The first day of hearings conducted by the Financial Crisis Inquiry Commission (FCIC) was as entertaining as I expected.  The stars of the show:  Lloyd Blankfein of Goldman Sachs, John Mack of Morgan Stanley, “The Dimon Dog” of JP Morgan Chase and Brian Moynihan from Bank of America presented themselves as likeable guys.  However, in the case of Blankfein, whenever he wasn’t talking he would sit there with that squinting, perplexed look on his face that seemed to mime the question:  “WTF?”  A large segment of the viewing public has already been primed to view these gentlemen as “The Four Horsemen of The Financial Apocalypse”.  Nevertheless, there were four more Horsemen absent from the “stage” on Wednesday:  Messrs. Greenspan, Bernanke, Paulson and Geithner.  Beyond that, Brian Moynihan didn’t really belong there, since he was not such a significant “player” as the other panel members, in events of 2008.  In fact, history may yet view his predecessor, Ken Lewis, as more of a victim in this drama, due to the fact that he was apparently coerced by Hank Paulson and Ben Bernanke into buying Merrill Lynch with instructions to remain silent about Merrill’s shabby financial status.  I would have preferred to see Vikram Pandit of Citigroup in that seat.

As I watched the show, I tried to imagine what actors would be cast to play which characters on the panel in a movie about the financial crisis.  Mike Myers would be the obvious choice to portray Lloyd Blankfein.  Myers could simply don his Dr. Evil regalia and it would be an easy gig.  The Dimon Dog should be played by George Clooney because he came off as a “regular guy”, lacking the highly-polished, slick presentation one might expect from someone in that position.  Brian Moynihan could be portrayed by Robin Williams, in one of his rare, serious roles.  John Mack should be portrayed by Nicholas Cage, if only because Cage needs the money.

Although many reports have described their demeanor as “contrite”, the four members of the first panel gave largely self-serving presentations, characterizing their firms in the most favorable light.  Blankfein emphasized that Goldman Sachs still believes in marking its assets to market.  As expected, his theme of  “if we knew then what we knew now  . . .” got heavier rotation than a Donna Summer record at a party for Richard Simmons.  John Mack, who was more candid and perhaps the most contrite panel member, made a point of mentioning that some assets cannot be “marked to market” because there really is no market for them.  Excuse me   . . .  but isn’t that the definition of the term, “worthless”?

Throughout the session, the panel discussed the myriad causes that contributed to the onset of the financial crisis.  Despite that, nobody seemed interested in implicating the Federal Reserve’s monetary policy as a factor.  “Don’t bite the hand that feeds you” was the order of the day.  All four panelists described the primary cause of the crisis as excessive leverage.  They acted as a chorus, singing “Lev Is The Drug”.  Lloyd Blankfein repeatedly expressed pride in the fact that Goldman Sachs has always been leveraged to “only” a 23-to-1 ratio.  The Dimon Dog’s theme was something like:  “We did everything right  . . . except that we were overleveraged”.  Dimon went on to make the specious claim that overleveraging by consumers was a contributing element in causing the crisis.  Although many commentators whom I respect have made the same point, I just don’t buy it.  Why blame people who were led to believe that their homes would continue to print money for them until they died?  Dimon himself admitted at the hearing that no consideration was ever given to the possibility that home values would slump.  Worse yet, for a producer or purveyor of the so-called “financial weapons of mass-destruction” to implicate overleveraged consumers as sharing a role in precipitating this mess is simply absurd.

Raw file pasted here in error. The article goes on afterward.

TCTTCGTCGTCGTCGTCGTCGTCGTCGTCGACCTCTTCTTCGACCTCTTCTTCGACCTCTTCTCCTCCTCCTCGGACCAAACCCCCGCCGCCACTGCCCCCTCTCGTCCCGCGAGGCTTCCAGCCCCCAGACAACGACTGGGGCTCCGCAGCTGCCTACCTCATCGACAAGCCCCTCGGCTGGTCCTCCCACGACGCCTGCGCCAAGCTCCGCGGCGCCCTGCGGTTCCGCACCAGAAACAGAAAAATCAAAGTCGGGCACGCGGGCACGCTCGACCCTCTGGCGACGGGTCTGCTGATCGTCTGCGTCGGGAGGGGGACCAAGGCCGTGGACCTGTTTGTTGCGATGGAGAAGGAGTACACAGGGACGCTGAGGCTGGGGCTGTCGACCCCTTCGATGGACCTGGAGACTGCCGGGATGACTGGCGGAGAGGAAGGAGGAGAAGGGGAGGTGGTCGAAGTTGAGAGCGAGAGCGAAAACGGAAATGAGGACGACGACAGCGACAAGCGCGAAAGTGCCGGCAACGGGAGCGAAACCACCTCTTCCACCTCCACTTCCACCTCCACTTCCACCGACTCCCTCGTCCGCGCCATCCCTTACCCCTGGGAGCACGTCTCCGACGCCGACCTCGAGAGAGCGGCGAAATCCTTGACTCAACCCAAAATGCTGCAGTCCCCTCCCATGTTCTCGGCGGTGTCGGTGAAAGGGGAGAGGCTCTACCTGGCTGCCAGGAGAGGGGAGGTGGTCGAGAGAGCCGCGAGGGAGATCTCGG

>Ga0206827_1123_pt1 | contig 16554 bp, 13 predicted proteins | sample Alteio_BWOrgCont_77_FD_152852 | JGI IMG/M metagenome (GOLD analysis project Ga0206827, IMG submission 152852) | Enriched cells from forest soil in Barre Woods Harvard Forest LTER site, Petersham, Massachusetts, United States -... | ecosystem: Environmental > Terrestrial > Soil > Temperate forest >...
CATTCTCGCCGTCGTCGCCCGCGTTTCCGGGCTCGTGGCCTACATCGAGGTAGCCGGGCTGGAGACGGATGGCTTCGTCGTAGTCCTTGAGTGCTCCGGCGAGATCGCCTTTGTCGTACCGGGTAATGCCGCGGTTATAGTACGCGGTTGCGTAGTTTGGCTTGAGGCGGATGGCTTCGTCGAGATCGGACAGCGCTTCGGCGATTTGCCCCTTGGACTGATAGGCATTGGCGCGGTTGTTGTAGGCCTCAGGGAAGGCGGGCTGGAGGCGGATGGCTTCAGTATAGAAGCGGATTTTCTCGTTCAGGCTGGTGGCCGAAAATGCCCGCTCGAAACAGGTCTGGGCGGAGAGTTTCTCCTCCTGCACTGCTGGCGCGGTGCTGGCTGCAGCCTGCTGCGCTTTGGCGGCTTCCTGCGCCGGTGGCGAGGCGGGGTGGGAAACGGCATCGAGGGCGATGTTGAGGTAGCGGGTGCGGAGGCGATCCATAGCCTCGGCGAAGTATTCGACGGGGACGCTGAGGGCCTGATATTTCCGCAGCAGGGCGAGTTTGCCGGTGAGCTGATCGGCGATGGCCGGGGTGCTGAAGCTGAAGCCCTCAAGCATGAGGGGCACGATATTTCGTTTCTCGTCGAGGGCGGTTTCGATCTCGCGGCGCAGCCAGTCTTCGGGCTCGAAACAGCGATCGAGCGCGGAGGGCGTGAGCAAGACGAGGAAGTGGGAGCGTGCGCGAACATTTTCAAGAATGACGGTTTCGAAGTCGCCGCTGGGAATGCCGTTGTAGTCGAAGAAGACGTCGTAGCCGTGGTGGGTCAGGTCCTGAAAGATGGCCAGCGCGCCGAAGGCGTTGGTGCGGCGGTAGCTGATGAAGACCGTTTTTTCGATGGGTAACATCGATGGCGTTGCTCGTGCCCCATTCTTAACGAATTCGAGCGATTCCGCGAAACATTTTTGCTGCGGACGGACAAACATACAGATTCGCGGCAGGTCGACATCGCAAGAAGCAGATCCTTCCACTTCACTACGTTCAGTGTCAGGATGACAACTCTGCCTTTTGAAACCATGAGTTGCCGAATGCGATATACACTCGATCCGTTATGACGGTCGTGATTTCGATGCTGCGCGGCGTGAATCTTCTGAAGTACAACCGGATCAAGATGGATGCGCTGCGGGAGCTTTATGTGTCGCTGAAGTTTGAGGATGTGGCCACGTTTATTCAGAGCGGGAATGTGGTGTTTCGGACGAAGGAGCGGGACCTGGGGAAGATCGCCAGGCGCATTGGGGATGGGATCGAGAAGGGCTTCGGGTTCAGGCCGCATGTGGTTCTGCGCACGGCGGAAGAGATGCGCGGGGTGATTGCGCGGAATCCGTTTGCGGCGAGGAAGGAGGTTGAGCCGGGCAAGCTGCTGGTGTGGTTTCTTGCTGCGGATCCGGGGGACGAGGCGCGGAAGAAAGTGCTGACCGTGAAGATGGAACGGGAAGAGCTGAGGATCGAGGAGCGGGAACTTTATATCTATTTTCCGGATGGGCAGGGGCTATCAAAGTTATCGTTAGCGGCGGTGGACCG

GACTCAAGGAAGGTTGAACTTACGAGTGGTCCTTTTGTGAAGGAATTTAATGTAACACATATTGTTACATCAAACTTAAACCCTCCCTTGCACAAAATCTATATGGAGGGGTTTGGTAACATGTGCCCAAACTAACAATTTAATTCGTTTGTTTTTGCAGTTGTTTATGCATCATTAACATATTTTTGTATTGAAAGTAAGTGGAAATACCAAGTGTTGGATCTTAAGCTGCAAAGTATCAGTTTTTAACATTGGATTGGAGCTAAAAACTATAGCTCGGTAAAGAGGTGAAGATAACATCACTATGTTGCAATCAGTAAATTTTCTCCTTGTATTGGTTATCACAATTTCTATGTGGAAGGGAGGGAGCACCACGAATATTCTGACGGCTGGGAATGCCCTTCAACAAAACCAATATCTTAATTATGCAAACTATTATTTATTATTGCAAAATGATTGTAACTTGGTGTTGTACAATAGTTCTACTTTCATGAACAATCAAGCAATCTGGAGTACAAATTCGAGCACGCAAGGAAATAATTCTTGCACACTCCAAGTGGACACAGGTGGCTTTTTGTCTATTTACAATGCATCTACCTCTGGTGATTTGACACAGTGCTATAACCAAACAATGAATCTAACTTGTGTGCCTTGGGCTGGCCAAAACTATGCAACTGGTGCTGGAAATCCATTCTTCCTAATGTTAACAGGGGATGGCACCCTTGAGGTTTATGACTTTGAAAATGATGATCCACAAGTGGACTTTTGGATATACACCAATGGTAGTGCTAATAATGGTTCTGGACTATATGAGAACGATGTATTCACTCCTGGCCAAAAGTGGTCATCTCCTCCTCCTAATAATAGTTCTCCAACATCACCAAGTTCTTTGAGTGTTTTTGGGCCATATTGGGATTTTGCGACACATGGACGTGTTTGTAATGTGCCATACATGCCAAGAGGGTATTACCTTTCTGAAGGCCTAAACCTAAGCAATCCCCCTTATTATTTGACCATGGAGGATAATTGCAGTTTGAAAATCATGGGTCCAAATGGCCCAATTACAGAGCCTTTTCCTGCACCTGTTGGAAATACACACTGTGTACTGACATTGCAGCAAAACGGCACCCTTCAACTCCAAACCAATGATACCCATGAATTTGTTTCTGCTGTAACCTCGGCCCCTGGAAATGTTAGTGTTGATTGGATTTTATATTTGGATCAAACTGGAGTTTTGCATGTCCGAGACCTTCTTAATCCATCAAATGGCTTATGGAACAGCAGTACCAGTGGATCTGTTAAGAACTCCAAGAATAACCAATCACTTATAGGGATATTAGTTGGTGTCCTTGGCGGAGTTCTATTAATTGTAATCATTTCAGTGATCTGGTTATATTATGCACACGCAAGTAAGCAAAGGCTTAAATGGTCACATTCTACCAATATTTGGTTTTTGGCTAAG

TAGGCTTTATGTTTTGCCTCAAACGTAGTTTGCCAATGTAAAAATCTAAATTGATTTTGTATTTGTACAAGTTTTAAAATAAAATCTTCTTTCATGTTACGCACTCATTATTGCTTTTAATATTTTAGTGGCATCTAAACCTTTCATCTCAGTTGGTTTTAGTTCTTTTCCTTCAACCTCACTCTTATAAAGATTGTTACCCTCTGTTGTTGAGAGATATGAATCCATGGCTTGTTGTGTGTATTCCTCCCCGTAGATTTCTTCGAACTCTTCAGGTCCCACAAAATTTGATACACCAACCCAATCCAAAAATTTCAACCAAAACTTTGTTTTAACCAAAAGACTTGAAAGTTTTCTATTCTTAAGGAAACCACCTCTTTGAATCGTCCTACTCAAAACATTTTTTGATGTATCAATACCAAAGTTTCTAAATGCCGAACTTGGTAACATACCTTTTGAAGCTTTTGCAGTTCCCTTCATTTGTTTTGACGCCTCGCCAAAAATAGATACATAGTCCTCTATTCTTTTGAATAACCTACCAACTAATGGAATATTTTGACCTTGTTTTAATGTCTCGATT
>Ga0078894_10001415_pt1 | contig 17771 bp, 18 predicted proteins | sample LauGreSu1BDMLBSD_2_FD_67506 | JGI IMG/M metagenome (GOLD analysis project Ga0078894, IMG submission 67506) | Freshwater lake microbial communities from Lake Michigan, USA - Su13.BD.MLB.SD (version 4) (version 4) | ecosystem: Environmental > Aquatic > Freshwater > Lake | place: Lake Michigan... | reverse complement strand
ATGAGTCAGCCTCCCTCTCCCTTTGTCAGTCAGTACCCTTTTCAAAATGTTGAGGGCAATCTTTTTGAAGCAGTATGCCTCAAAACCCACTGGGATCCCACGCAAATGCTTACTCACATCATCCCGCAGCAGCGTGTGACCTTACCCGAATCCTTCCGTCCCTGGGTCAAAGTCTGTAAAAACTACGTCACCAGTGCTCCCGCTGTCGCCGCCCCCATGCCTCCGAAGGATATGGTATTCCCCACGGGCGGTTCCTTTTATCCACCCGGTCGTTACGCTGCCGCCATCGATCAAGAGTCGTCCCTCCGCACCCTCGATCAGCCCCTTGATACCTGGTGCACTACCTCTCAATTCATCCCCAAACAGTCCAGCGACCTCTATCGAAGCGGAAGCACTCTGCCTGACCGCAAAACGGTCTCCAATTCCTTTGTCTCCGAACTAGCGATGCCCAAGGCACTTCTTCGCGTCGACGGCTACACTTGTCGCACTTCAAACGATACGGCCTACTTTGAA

The second panel from Wednesday’s hearing was equally, if not more entertaining.  Michael Mayo of Calyon Securities seemed awfully proud of himself.  After all, he did a great job on his opening statement and he knew it.  Later on, he refocused his pride with an homage to his brother, who is currently serving in Iraq.  Nevertheless, the star witness from the second panel was Kyle Bass of Hayman Advisors, who gave the most impressive performance of the day.  Bass made a point of emphasizing (in so many words) that Lloyd Blankfein’s 23-to-1 leverage ratio was nearly 100 percent higher than what prudence should allow.  If you choose to watch the testimony of just one witness from Wednesday’s hearing, make sure it’s Kyle Bass.

I didn’t bother to watch the third panel for much longer than a few minutes.  The first two acts were tough to follow.  Shortly into the opening statement by Mark Zandy of Moody’s, I decided that I had seen enough for the day.  Besides, Thursday’s show would hold the promise of some excitement with the testimony of Sheila Bair of the FDIC.  I wondered whether someone might ask her:  “Any hints as to what banks are going to fail tomorrow?”  On the other hand, I had been expecting the testimony of Attorney General Eric Hold-harmless to help cure me of the insomnia caused by too much Cuban coffee.

The Commissioners themselves have done great work with all of the witnesses.  Phil Angelides has a great style, combining a pleasant affect with incisive questioning and good witness control.  Doug Holtz-Eakin and Brooksley Born have been batting 1000.  Heather Murren is more than a little easy on the eyes, bringing another element of “star quality” to the show.

Who knows?  This commission could really end up making a difference in effectuating financial reform.  They’re certainly headed in that direction.



wordpress visitor